Egypt: Families of Muslim Brotherhood figures fear executions ‘at any moment’

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As Abdel Fattah el-Sisi is due to ratify the death penalty for 12 opposition members by the end of June, their loved ones are living in anguish and hoping for clemency

Former MPs Osama Yassin (L) and Mohamed el-Beltagy (R) are among 12 opposition figures on death row in Egypt (MEE/Illustration by Hossam Sarhan)

The families of two Muslim Brotherhood politicians on death row in Egypt say they are living in fear, as the executions may be carried out imminently if no presidential pardon is issued by the end of June.

“We are in constant fear,” Sanaa Abdelgawad, the wife of former member of parliament Mohamed el-Beltagy, told Middle East Eye.

“After the death penalty has been upheld, the execution can take place at any moment.”

On 14 June, Egypt’s highest appeals court upheld the death sentences issued against Beltagy and 11 other opponents of the government of President Abdel Fattah el-Sisi, paving the way for their potential execution. The country’s criminal procedure code gives the president 14 days following the court ruling to pardon the defendants or commute the death sentences.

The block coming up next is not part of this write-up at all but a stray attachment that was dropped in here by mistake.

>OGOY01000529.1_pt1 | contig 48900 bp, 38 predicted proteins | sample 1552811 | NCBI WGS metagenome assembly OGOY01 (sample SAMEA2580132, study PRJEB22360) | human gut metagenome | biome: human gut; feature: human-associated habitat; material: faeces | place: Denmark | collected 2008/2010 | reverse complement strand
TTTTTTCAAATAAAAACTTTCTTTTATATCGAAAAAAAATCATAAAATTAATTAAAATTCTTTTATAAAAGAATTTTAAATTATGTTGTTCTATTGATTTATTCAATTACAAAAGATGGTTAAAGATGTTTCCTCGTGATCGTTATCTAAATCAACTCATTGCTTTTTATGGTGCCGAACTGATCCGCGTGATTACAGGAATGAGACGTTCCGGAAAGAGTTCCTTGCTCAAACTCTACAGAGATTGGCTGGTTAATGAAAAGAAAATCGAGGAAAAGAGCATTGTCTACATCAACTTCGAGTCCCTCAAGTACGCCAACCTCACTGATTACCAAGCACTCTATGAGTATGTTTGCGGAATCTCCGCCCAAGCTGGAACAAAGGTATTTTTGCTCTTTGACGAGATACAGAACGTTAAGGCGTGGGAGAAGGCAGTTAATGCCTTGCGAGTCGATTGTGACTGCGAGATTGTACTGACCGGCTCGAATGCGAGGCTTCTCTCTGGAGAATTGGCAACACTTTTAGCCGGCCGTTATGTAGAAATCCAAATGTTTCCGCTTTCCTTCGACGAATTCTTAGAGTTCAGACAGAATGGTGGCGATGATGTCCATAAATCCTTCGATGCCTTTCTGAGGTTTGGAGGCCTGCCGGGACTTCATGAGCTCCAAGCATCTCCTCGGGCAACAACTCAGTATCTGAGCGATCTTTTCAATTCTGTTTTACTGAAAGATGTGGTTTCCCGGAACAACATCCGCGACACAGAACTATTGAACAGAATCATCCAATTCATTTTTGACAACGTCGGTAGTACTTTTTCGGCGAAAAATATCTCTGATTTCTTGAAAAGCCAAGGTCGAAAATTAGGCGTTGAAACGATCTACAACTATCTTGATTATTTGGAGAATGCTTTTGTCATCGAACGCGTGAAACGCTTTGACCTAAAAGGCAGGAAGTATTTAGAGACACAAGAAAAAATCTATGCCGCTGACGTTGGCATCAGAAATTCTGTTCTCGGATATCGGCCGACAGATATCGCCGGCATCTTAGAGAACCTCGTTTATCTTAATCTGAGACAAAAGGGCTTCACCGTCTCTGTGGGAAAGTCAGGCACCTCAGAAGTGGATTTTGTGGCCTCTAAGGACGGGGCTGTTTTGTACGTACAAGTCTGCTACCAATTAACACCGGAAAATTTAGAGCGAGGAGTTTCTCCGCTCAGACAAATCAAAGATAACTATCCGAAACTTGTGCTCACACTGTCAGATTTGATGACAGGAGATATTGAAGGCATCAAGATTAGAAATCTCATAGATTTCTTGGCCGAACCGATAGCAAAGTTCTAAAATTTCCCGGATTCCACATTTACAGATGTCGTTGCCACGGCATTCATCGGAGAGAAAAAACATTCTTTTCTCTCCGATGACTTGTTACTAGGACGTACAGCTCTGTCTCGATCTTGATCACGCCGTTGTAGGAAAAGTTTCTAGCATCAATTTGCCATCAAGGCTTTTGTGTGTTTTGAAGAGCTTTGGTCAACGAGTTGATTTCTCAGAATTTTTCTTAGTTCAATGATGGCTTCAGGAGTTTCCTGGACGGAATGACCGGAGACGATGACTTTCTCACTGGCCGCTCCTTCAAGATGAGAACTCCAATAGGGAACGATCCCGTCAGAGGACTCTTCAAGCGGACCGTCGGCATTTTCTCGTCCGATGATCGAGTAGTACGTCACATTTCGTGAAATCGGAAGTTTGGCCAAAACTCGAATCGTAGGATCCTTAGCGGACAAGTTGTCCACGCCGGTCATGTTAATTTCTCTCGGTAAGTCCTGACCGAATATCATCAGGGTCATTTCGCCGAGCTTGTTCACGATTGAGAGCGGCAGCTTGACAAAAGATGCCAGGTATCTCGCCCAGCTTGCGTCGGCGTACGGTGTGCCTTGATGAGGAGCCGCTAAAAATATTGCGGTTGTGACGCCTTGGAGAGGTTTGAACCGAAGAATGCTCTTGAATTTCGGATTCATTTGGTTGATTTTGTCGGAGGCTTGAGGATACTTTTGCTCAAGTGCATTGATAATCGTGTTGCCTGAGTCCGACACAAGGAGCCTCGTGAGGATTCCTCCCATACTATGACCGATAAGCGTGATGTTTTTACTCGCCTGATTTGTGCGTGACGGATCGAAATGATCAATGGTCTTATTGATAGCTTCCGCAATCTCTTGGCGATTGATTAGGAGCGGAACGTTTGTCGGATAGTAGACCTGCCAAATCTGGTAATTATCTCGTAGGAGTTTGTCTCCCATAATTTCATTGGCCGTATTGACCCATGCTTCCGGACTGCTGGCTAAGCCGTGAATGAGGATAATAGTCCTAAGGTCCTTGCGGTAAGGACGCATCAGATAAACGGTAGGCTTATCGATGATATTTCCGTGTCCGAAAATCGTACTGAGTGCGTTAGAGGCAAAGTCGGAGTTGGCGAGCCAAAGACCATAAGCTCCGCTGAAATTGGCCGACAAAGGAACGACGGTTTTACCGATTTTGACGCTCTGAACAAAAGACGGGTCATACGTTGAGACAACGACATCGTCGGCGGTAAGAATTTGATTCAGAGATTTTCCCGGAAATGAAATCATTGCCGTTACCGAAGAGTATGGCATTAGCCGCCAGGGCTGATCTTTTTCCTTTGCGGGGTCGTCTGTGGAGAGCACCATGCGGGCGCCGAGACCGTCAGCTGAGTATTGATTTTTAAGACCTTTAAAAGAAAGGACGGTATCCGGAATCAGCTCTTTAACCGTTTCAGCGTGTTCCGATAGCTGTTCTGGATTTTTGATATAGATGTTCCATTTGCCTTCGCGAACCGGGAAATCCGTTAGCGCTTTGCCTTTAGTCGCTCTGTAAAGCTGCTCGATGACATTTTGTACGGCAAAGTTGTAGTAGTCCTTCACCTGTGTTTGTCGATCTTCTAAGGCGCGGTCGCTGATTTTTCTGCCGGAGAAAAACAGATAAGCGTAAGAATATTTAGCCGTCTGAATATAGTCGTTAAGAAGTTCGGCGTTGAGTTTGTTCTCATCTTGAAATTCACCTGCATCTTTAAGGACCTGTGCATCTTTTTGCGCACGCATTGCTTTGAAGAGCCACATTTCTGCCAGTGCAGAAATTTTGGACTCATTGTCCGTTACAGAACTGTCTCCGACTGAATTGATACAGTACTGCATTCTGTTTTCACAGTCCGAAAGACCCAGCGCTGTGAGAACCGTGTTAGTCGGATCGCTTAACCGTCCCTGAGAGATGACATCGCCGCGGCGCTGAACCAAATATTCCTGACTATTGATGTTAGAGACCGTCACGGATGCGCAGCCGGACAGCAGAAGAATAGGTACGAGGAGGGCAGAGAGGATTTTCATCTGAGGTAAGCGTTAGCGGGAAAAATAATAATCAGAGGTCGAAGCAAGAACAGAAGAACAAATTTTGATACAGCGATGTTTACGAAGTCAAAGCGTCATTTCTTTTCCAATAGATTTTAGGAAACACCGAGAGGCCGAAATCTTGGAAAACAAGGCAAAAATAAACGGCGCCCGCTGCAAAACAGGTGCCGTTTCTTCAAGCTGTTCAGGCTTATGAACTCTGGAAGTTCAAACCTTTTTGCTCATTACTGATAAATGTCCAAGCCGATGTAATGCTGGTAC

‘I never imagined that the victim, my husband, would be sentenced to death, while the killer would be left at large’

– Sanaa Abdelgawad, wife of Mohamed el-Beltagy

Those on death row include a number of outspoken political figures who held leading roles in the 2011 uprising against longtime ruler Hosni Mubarak, as well as in the demonstrations against the 2013 coup that deposed Mohamed Morsi, Egypt’s first democratically elected president.

The Muslim Brotherhood held power for nearly a year under Morsi’s leadership before he was ousted by Sisi.

The leading Brotherhood figures on death row also include the Morsi-era minister of youth, Osama Yassin, and the Brotherhood’s former media spokesman, Ahmed Aref.

The court decision marks an end to a mass trial that began in December 2015, in which 739 defendants were charged with being involved in the 2013 Rabaa Square sit-in protest against Morsi’s overthrow.

The crackdown by Egyptian security forces on the sit-in on 14 August 2013 has been described by Human Rights Watch as the “worst single-day killing of protesters in modern history”, with at least 800 people killed.

Morsi, meanwhile, died of a heart attack during a court session in June 2019. UN experts said the conditions in which the Muslim Brotherhood leader had been imprisoned may have directly led to his death, amounting to a “state-sanctioned killing”.

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12 on death row

The death sentences have triggered an outcry by international rights groups, which have said the trial has been marred by violations of due process from its outset – all while security forces behind the Rabaa massacre have yet to face accountability.

Human Rights Watch described the sentences as “a mockery of justice”, while Amnesty International said they were “a stain on the reputation of Egypt’s highest appeals court and cast a dark shadow over the country’s entire justice system”.